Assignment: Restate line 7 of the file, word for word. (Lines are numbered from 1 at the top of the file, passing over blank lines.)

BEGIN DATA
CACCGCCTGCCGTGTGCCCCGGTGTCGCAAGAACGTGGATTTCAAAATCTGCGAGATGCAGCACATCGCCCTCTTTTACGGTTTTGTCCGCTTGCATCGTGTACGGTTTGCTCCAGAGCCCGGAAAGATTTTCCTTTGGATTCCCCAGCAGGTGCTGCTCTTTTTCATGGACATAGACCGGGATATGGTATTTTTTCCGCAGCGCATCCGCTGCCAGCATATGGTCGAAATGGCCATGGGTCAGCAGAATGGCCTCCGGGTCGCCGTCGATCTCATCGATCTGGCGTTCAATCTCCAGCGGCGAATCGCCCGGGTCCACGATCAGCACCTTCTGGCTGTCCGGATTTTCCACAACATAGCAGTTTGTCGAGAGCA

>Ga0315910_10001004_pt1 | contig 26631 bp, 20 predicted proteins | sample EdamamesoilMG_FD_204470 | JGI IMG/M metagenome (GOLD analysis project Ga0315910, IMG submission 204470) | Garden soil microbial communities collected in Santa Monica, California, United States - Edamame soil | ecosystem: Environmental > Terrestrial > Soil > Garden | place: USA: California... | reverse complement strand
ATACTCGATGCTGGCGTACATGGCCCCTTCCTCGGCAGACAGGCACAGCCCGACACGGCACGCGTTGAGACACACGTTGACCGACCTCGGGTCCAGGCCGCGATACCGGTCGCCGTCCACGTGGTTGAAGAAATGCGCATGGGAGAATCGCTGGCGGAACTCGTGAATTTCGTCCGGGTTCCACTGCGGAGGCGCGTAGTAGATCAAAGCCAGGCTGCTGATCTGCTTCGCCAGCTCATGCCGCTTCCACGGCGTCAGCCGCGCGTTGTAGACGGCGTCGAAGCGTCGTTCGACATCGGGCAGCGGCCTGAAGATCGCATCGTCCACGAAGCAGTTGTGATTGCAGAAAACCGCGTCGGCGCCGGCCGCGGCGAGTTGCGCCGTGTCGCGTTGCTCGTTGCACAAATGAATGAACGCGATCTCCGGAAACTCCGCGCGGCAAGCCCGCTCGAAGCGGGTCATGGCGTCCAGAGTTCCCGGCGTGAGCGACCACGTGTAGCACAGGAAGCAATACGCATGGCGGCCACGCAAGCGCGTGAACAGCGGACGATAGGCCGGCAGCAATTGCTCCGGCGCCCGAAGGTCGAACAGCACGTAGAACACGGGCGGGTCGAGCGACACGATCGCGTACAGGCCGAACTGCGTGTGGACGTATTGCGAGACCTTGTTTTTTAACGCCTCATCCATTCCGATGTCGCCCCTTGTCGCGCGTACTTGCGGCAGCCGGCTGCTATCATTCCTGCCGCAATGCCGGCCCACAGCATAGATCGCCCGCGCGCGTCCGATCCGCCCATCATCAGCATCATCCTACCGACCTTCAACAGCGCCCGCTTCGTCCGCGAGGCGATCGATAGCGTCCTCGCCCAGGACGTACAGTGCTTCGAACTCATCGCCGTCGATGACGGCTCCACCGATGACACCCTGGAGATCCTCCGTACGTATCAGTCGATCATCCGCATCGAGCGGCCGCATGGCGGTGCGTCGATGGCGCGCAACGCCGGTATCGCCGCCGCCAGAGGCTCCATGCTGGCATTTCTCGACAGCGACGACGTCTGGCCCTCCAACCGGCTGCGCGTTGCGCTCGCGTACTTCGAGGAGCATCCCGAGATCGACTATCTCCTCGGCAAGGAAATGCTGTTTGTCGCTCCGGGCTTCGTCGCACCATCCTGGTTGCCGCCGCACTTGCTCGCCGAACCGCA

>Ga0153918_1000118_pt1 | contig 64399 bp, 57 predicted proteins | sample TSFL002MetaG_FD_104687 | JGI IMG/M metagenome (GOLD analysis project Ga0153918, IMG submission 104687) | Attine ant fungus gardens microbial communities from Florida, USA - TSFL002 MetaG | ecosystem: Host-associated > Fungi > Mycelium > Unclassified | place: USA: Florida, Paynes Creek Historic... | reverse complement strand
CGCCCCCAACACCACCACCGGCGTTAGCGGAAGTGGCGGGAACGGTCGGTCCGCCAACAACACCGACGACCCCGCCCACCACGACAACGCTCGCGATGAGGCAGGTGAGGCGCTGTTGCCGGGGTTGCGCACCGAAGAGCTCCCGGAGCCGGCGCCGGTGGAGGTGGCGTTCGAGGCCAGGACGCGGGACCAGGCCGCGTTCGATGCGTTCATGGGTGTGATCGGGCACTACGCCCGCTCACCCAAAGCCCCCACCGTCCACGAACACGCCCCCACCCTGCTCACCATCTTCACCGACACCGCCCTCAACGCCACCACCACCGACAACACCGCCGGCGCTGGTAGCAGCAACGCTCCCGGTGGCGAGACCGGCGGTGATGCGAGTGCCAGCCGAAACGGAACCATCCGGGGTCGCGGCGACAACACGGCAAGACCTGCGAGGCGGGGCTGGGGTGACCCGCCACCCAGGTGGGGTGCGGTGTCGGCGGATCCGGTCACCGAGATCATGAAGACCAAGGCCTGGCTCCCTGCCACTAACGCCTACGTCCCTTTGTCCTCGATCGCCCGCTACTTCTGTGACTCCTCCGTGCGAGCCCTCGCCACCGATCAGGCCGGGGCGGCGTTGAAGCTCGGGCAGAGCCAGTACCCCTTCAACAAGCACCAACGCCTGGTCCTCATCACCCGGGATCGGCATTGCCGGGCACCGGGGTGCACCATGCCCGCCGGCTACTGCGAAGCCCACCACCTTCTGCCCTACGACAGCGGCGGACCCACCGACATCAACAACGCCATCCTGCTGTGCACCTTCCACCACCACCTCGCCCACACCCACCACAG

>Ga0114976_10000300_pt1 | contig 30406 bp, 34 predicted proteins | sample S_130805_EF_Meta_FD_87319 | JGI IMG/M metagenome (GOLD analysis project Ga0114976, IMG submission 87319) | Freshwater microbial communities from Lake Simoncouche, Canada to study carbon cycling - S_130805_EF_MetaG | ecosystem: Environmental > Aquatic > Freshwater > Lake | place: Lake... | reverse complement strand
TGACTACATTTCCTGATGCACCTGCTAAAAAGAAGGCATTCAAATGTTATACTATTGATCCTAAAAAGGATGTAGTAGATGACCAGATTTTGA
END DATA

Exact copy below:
TGACTACATTTCCTGATGCACCTGCTAAAAAGAAGGCATTCAAATGTTATACTATTGATCCTAAAAAGGATGTAGTAGATGACCAGATTTTGA